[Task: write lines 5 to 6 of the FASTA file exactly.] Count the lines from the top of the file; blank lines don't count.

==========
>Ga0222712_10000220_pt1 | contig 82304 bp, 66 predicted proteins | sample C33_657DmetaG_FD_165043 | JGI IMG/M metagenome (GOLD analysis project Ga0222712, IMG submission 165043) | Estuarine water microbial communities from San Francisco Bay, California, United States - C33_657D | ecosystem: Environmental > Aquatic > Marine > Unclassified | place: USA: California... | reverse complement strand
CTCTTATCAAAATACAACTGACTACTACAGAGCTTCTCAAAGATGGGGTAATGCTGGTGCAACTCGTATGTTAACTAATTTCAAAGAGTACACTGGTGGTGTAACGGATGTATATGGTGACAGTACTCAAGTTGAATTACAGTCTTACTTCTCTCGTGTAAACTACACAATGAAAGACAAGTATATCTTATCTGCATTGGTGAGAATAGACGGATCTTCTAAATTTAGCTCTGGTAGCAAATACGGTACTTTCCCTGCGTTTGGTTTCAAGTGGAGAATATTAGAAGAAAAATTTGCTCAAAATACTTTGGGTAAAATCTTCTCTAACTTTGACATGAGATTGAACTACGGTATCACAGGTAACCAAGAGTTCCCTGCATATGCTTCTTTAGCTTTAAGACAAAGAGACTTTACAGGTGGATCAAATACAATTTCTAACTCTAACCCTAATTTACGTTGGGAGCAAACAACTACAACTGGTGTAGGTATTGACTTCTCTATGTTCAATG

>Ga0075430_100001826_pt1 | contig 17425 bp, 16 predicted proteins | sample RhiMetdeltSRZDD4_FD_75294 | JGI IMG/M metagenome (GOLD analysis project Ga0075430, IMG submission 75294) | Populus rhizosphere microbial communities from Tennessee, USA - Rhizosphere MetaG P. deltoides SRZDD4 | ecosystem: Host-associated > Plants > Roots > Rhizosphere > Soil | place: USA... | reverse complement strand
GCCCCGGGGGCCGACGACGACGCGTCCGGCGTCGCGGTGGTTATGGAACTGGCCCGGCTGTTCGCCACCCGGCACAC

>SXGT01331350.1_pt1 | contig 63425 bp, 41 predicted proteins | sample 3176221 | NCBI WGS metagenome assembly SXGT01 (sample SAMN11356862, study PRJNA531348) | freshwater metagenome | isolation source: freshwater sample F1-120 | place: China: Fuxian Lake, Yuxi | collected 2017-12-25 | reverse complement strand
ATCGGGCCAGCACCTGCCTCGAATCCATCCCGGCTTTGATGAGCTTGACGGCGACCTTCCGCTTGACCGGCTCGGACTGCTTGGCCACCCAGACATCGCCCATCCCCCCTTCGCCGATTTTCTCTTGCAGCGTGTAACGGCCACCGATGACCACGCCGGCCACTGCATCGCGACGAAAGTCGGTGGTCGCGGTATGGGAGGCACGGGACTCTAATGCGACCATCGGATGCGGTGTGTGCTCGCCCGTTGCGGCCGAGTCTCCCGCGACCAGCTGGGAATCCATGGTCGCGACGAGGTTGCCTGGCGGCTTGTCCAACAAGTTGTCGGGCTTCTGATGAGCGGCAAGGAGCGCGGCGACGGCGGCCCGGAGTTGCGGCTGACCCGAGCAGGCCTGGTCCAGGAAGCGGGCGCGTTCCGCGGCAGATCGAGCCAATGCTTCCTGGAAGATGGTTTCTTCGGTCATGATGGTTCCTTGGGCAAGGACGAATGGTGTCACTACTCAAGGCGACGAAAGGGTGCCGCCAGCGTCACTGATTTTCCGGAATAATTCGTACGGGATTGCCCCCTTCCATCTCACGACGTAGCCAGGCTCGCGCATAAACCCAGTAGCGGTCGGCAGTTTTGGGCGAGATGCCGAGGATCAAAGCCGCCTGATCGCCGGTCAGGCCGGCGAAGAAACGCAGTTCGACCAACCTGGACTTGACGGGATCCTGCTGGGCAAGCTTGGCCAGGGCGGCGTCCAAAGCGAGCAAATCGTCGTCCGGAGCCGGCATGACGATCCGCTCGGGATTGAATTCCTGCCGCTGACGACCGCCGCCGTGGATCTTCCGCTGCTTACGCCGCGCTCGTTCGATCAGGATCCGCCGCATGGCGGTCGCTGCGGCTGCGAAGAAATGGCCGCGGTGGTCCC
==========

>SXGT01331350.1_pt1 | contig 63425 bp, 41 predicted proteins | sample 3176221 | NCBI WGS metagenome assembly SXGT01 (sample SAMN11356862, study PRJNA531348) | freshwater metagenome | isolation source: freshwater sample F1-120 | place: China: Fuxian Lake, Yuxi | collected 2017-12-25 | reverse complement strand
ATCGGGCCAGCACCTGCCTCGAATCCATCCCGGCTTTGATGAGCTTGACGGCGACCTTCCGCTTGACCGGCTCGGACTGCTTGGCCACCCAGACATCGCCCATCCCCCCTTCGCCGATTTTCTCTTGCAGCGTGTAACGGCCACCGATGACCACGCCGGCCACTGCATCGCGACGAAAGTCGGTGGTCGCGGTATGGGAGGCACGGGACTCTAATGCGACCATCGGATGCGGTGTGTGCTCGCCCGTTGCGGCCGAGTCTCCCGCGACCAGCTGGGAATCCATGGTCGCGACGAGGTTGCCTGGCGGCTTGTCCAACAAGTTGTCGGGCTTCTGATGAGCGGCAAGGAGCGCGGCGACGGCGGCCCGGAGTTGCGGCTGACCCGAGCAGGCCTGGTCCAGGAAGCGGGCGCGTTCCGCGGCAGATCGAGCCAATGCTTCCTGGAAGATGGTTTCTTCGGTCATGATGGTTCCTTGGGCAAGGACGAATGGTGTCACTACTCAAGGCGACGAAAGGGTGCCGCCAGCGTCACTGATTTTCCGGAATAATTCGTACGGGATTGCCCCCTTCCATCTCACGACGTAGCCAGGCTCGCGCATAAACCCAGTAGCGGTCGGCAGTTTTGGGCGAGATGCCGAGGATCAAAGCCGCCTGATCGCCGGTCAGGCCGGCGAAGAAACGCAGTTCGACCAACCTGGACTTGACGGGATCCTGCTGGGCAAGCTTGGCCAGGGCGGCGTCCAAAGCGAGCAAATCGTCGTCCGGAGCCGGCATGACGATCCGCTCGGGATTGAATTCCTGCCGCTGACGACCGCCGCCGTGGATCTTCCGCTGCTTACGCCGCGCTCGTTCGATCAGGATCCGCCGCATGGCGGTCGCTGCGGCTGCGAAGAAATGGCCGCGGTGGTCCC